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Iversen
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 Message 3628 of 3959
31 May 2014 at 12:11pm | IP Logged 
It is definitely correct that some of my Italian vocabulary comes from outdated sources, like the word "cantatrice". It exists, but according to Google mostly in French due to the title of a play by Ionesco. Another reason I should have chosen another word like 'cantante' is that 'cantatrice' seems mostly to be used about opera divas, and the music that spoilt that pastoral scene ("scena agreste"? *) was definitely not in that league.

As for 'ogniqualvolta' I have replaced it with 'generalmente', which doesn't have the same meaning, but which is closer to my assessment of the program in question.

* sorry, but I can't resist using outdated language ogniqualvolta che si presenta una opportunità


Edited by Iversen on 31 May 2014 at 12:24pm

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drygramul
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 Message 3629 of 3959
31 May 2014 at 12:36pm | IP Logged 
Ogniqualvolta it's an elegant word indeed, but it's always less common and less used in common speech. In your last example the usage is correct, and on spot :D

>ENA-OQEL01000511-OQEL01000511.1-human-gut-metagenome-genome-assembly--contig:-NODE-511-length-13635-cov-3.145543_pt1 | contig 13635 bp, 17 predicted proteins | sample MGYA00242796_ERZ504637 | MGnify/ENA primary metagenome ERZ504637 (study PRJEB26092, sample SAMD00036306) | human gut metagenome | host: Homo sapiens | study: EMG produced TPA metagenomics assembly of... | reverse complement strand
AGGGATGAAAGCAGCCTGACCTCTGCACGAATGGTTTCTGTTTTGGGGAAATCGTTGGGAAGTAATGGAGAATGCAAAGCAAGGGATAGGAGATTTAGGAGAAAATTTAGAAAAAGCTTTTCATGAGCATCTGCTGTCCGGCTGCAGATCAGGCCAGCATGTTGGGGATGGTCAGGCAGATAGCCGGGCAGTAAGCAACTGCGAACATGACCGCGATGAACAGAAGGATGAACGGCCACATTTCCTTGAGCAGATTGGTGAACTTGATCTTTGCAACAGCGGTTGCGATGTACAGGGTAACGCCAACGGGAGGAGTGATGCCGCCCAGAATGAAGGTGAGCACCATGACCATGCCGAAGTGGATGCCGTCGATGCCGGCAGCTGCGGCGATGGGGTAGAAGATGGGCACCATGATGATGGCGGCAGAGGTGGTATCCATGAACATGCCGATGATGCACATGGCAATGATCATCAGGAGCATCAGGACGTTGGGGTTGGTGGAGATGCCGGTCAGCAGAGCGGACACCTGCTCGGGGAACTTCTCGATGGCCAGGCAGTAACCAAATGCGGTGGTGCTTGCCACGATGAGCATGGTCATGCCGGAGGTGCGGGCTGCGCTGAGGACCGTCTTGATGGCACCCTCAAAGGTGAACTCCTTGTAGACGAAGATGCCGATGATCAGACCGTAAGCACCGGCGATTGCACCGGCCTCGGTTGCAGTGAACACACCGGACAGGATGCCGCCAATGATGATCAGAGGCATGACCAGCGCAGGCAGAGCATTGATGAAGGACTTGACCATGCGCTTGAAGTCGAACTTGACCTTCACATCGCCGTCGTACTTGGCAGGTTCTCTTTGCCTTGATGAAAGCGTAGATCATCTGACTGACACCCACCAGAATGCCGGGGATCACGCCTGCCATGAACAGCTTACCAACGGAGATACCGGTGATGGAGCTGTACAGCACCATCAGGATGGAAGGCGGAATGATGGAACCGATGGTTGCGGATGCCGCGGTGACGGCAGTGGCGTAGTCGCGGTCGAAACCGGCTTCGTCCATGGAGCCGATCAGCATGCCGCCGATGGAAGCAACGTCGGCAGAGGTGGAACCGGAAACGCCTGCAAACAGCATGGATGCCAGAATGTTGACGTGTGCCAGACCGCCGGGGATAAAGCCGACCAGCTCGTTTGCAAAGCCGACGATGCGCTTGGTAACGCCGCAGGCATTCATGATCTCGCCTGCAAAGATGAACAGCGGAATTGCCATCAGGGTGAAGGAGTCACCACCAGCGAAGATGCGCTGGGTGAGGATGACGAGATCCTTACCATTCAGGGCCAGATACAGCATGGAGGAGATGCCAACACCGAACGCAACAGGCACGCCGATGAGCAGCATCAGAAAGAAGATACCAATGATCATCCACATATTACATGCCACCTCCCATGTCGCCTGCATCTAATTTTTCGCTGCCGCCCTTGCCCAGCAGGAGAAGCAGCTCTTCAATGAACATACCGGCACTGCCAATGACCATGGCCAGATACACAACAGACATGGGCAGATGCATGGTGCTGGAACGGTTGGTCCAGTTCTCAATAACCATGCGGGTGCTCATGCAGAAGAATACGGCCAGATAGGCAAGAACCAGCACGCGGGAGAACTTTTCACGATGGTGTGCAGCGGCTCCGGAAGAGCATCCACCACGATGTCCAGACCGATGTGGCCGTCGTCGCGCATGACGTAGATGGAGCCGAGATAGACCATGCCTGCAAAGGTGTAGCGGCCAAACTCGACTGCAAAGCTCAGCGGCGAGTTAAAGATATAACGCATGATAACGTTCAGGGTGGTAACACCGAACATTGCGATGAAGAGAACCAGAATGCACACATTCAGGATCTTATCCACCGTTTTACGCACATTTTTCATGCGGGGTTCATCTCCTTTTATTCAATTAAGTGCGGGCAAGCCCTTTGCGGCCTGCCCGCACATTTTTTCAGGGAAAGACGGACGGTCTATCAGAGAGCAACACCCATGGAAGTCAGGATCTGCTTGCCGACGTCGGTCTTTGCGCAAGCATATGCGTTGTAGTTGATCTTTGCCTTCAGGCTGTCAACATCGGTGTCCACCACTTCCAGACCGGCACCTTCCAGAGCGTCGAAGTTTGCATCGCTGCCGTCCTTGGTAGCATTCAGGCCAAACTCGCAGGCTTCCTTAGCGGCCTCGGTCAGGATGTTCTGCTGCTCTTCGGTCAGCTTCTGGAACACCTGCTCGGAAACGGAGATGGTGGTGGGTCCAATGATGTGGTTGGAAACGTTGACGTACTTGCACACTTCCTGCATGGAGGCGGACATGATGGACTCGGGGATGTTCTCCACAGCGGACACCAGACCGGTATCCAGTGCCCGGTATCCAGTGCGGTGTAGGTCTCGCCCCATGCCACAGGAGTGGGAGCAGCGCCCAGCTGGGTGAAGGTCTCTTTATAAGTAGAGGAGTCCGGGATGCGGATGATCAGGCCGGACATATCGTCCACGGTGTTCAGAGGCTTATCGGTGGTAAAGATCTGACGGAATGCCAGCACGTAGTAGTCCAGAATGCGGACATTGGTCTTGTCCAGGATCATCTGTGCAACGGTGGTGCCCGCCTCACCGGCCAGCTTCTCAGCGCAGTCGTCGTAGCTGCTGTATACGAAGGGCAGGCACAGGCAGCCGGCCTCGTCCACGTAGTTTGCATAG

Such a pity that the Italian langages is becoming featureless. I usually read newspapers comments online, and the widespread ignorance of grammar and paucity of vocabulary is depressing. The tendence is always to simplify, because people don't want to engage in any mental effort.

Edit: I mean from natives

Edited by drygramul on 31 May 2014 at 12:38pm

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Iversen
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 Message 3630 of 3959
01 June 2014 at 1:16pm | IP Logged 
Just a short notice regarding the wordlist technique (based on something I mentioned in the preceding message, but didn't elaborate)..

As some of you may know I have developed a layout for wordlists with three columns: one for foreign words, one for translations and one for the same foreign as in the first column. The words are learnt in groups of 5 to 7 words, and all words in a group must be learnt before column 2 and 3 are filled out. The whole thing is explained in a wiki and in my guide to elarning languages here at HTLAL. Nothing has changed in my method at this stage, except that it took me some time to realize that the sue of dictionaries as a source only is meaningful when you already have a secure footing and some experience in a language.